speed.) Although relatively low, 5,000 rpm has been used successfully by Burton’s customers. “We recommend that our customers find the highest rpm at the lowest possible vibration—the sweet spot,” he said. In addition to minimizing vibration, a constant and adequate chip load is required to penetrate the workpiece while exerting low cutting forces and to allow the rake to remove the appropriate amount of material. If the drill takes too light of a chip load, the rake face wears quickly, becoming negative, and tool life suffers. This approach is often tempting when drilling with delicate tools. “If the customer decides he wants to baby the tool, he takes a lighter chip load,” Burton said, “and, typically, the cutting edge wears much quicker and creates a radius where the land of that radius is wider than the chip being cut. He ends up using it as a grinding tool, trying to bump material away.” For tools larger than 0.001", Burton considers a chip load under 0.0001" to be “babying.” If the drill doesn’t snap, premature wear can result in abysmal tool life. Too much runout can also be destructive, but how much is debatable. Burton pointed out that Performance purposely designed a machine to have 0.0003" TIR to conduct in-house, worst-case milling scenarios, adding that the company is still able to mill a 0.004"-wide slot “day in and day out.” He added: “You would think with 0.0003" runout and a chip load a third that, say, 0.0001" to 0.00015", the tool would break immediately because one flute would be taking the entire load and then the back end of the flute would be rubbing. When drilling, he indicated that up to 0.0003" TIR should be acceptable because once the drill is inside the hole, the cutting edges on the end of the drill continue cutting while the noncutting lands on the OD guide the tool in the same direction. Minimizing run out becomes more critical as the depth-to-diameter ratio increases. This is because the flutes are not able to absorb as much deflection as they become more engaged in the workpiece. Ultimately, too much runout causes the tool shank to orbit around the tool’s center while the tool tip is held steady, creating a stress point where the tool will eventually break. Taking a Plunge Although standard microdrills aren’t generally available below 0.002", microendmills that can be used to “plunge” a hole are. “When people want to drill smaller than that, they use our endmills and are pretty successful,” Burton said. However, the holes can’t be very deep because the tools don’t have long aspect, or depth-to-diameter, ratios. Therefore, a 0.001"-dia. endmill might be able to only make a hole up to 0.020" deep whereas a drill of the same size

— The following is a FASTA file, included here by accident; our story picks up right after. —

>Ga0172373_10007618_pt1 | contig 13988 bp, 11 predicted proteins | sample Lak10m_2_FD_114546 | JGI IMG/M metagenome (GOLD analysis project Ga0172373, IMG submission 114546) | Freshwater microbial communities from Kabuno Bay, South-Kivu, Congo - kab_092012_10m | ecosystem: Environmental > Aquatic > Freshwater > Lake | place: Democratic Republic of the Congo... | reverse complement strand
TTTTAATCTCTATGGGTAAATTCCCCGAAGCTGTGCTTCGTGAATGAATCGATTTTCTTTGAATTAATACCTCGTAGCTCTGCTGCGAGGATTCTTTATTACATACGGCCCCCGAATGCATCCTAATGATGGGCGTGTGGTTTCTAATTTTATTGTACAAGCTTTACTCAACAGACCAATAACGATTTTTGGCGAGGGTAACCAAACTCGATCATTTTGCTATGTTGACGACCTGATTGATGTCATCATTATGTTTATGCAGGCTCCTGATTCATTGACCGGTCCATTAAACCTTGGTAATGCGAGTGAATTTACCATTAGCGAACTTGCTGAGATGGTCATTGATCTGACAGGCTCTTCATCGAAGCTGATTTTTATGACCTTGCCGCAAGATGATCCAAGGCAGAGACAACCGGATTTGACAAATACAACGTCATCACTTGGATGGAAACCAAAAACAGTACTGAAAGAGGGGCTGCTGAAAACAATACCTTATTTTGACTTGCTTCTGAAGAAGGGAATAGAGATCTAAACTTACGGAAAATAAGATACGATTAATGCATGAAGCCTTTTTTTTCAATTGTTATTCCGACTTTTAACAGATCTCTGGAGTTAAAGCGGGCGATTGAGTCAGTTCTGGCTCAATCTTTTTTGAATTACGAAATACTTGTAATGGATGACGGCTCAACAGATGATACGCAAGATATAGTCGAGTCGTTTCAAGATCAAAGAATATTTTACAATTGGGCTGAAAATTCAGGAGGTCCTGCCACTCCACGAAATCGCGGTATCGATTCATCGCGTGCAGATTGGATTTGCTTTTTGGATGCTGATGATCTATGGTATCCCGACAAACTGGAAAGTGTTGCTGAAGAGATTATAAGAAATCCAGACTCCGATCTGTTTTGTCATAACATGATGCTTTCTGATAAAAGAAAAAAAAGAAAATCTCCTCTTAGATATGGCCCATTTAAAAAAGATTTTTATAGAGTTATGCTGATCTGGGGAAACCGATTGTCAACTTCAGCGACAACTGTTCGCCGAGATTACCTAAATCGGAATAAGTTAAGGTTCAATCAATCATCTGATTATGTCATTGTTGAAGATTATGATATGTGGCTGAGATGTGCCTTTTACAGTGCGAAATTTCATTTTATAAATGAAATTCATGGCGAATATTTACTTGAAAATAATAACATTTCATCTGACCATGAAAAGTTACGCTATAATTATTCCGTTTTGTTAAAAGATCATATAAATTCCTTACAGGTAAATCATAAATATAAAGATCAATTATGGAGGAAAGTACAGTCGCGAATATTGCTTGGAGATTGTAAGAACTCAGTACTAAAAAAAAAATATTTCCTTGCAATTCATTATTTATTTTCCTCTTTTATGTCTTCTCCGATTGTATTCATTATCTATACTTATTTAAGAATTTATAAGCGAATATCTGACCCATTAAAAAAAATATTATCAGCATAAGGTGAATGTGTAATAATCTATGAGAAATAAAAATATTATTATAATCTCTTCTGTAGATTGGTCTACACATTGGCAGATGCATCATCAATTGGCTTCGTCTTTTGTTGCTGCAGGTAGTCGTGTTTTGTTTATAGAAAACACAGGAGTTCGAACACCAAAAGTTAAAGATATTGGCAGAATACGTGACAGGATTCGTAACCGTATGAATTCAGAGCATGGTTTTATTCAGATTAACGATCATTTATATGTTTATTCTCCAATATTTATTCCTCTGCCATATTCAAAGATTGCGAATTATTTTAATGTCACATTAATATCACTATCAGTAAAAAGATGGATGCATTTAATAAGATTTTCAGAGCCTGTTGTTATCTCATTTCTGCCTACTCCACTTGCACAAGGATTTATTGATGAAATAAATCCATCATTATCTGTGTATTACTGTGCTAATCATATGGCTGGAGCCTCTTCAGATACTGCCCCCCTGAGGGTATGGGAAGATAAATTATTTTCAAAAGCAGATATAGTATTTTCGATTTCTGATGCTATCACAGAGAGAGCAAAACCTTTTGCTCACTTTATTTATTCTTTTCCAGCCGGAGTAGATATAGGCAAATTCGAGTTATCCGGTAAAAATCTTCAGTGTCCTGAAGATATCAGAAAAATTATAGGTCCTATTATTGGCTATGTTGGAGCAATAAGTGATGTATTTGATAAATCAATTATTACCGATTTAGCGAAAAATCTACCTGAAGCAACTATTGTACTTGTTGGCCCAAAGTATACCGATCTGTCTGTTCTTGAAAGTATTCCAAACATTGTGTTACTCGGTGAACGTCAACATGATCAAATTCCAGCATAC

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哈尔滨理工大学 2008 届本科生毕业设计(论文)外文翻译

can go deeper because it’s designed to place the load on its tip when drilling. This transfers the pressure into the shank, which absorbs it. Performance offers endmills as small as 5 microns (0.0002") but isn’t keen on increasing that line’s sales. “When people try to buy them, I very seriously try to talk them out of it because we don’t like making them,” Burton said. Part of the problem with tools that small is the carbide grains not only need to be submicron in size but the size also needs to be consistent, in part because such a tool is comprised of fewer grains. “The 5-micron endmill probably has 10 grains holding the core together,” Burton noted. He added that he has seen carbide powder containing 0.2-micron grains, which is about half the size of what’s commercially available, but it also contained grains measuring 0.5 and 0.6 microns. “It just doesn’t help to have small grains if they’re not uniform.” Microvaporization Electrical discharge machining using a sinker EDM is another micro-holemaking option. Unlike , which create small holes for threading wire through the workpiece when wire EDMing, EDMs for producing microholes are considerably more sophisticated, accurate and, of course, expensive. For producing deep microholes, a tube is applied as the electrode. For EDMing smaller but shallower holes, a solid electrode wire, or rod, is needed. “We try to use tubes as much as possible,” said Jeff Kiszonas, EDM product manager for Makino Inc., Auburn Hills, Mich. “But at some point, nobody can make a tube below a certain diameter.” He added that some suppliers offer tubes down to 0.003" in diameter for making holes as small as 0.0038". The tube’s flushing hole enables creating a hole with a high depth-to-diameter ratio and helps to evacuate debris from the bottom of the hole during machining. One such sinker EDM for producing holes as small as 0.00044" (11μm) is Makino’s Edge2 sinker EDM with fine-hole option. In Japan, the machine tool builder recently produced eight such holes in 2 minutes and 40 seconds through 0.0010"-thick tungsten carbide at the hole locations. The electrode was a silver-tungsten rod 0.00020" smaller than the hole being produced, to account for spark activity in the gap. When producing holes of that size, the rod, while rotating, is dressed with a charged EDM wire. The fine-hole option includes a W-axis attachment, which holds a die that guides the electrode, as well as a middle guide that prevents the electrode from bending or wobbling as it spins. With the option, the machine is appropriate for drilling hole diameters less than 0.005". Another sinker EDM for micro-holemaking is the Mitsubishi VA10 with a fine-hole jig attachment to chuck and guide the fine wire applied to erode the material. “It’s a standard